The head of the Financial Conduct Authority has repeated his predictions for a post-pandemic market and warned regulators a "significant" number of financial firms will fail in the months ahead.
In a speech delivered to the City regulators at Mansion House yesterday (November 12) Nikhil Rathi said small firms were in the firing line of financial pressures emerging from the coronavirus crisis.
But the newly appointed chief executive of the FCA doubled down on his previous warning that the regulator was not in a position to stop some of the firms under its watch from failing.
Mr Rathi said: "The financial impact of the pandemic is being felt by the firms we regulate, too.
"Ultimately, we can’t intervene to stop firms from failing in the face of economic distress and sadly we do expect a significant number of regulated firms, particularly smaller firms, to fail in the months ahead, but it is our job to ensure that where this happens, the resulting harm and loss to their customers and the wider financial system is kept to a minimum."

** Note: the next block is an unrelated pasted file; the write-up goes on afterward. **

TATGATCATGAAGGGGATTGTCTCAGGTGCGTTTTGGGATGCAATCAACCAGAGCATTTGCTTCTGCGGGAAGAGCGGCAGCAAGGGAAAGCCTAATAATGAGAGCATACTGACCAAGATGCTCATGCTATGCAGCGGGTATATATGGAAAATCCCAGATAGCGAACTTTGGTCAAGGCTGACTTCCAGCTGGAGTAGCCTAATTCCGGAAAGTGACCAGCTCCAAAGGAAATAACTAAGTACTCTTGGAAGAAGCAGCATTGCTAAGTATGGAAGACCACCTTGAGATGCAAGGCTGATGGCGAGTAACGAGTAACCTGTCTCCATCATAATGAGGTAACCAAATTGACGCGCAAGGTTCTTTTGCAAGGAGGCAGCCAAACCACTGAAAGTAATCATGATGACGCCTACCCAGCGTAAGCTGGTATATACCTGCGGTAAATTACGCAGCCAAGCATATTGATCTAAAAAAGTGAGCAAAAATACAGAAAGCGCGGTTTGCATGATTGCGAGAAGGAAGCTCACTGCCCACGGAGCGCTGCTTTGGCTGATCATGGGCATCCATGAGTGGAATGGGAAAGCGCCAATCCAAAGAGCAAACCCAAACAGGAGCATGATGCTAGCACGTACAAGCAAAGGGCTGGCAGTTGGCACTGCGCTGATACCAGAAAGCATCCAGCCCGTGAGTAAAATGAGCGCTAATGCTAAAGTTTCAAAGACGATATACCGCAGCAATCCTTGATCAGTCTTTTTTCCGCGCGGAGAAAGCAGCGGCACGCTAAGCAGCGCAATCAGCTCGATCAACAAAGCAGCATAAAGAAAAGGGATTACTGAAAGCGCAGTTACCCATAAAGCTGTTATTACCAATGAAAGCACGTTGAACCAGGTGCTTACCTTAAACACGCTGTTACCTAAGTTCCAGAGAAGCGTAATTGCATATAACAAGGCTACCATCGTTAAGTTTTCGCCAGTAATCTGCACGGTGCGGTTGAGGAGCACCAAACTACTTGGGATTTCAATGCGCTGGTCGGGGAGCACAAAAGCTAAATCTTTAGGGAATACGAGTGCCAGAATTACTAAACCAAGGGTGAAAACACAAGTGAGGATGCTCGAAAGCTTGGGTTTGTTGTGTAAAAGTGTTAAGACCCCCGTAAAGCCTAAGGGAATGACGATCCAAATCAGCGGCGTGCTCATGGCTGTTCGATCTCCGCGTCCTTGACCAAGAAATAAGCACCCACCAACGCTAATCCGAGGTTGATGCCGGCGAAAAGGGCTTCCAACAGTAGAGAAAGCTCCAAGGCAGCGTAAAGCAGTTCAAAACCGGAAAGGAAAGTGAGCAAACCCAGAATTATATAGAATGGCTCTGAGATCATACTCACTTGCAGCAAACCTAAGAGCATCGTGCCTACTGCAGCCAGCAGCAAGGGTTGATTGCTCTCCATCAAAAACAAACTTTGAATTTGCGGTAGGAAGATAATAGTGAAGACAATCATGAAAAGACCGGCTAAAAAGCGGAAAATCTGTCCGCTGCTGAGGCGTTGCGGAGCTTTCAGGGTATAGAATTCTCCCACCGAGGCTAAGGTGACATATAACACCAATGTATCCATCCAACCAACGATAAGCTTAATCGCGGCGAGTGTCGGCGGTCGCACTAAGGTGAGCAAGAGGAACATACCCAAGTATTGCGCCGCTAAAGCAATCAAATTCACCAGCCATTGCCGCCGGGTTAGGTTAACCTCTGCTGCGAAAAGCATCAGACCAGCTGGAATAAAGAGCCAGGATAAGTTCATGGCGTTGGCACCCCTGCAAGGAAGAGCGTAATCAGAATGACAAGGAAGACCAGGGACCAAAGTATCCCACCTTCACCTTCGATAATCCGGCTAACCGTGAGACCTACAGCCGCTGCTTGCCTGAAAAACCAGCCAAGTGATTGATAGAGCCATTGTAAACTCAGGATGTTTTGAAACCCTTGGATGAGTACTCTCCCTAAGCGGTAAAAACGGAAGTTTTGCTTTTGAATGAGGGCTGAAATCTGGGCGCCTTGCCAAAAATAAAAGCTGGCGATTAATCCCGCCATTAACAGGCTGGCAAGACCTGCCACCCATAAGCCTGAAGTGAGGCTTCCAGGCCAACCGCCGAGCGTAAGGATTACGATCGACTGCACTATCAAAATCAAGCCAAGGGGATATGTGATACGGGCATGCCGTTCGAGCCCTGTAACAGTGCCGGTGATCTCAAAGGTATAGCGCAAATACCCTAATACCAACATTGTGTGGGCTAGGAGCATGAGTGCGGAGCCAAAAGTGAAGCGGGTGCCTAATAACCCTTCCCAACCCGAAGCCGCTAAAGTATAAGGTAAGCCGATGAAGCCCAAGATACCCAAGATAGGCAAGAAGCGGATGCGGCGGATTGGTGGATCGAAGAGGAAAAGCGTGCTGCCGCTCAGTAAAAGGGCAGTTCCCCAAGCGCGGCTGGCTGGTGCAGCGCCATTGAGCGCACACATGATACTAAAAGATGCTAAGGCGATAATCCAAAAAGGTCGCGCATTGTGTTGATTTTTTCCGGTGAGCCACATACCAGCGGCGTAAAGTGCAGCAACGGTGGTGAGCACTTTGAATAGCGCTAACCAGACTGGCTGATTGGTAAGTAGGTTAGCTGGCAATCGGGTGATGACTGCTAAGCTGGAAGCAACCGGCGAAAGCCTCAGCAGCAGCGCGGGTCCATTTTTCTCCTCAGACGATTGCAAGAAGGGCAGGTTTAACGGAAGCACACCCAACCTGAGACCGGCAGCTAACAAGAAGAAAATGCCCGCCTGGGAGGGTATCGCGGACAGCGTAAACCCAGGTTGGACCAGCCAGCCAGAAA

It was a similar rhetoric to that shared with MPs earlier this month when Mr Rathi said small advice firms and self-invested personal pension providers would particularly struggle to cope during the second national lockdown.
The FCA boss told the Treasury select committee the second round of coronavirus restrictions could serve as a "tipping point" for these firms.
The City watchdog has probed the financial stability of the advice market twice since June via mandatory surveys.
Speaking on an FCA podcast this week Mr Rathi said the watchdog was not a "zero-failure regulator" and regulated firms did not "operate in a vacuum" and were subject to the same economic forces as "any other business".
Despite his solemn prediction Mr Rathi also praised those on the "financial services frontline", who he credited with keeping "vital services available in rapidly changing circumstances" during the pandemic.
He said: "Branches and call centres could only remain open if people were willing to keep serving customers. Our IT systems kept running because of the engineers who work night and day.
"My FCA colleagues worked at remarkable speed to introduce measures to protect consumers and to keep markets functioning."
In particular the FCA boss pointed to the regulator's work in the mortgage market, which recently saw it extend payment holidays for borrowers struggling amid the crisis by another six months.
Mr Rathi told regulators yesterday more than 4.4m deferrals had been granted to borrowers across mortgages, credit cards and personal loans.
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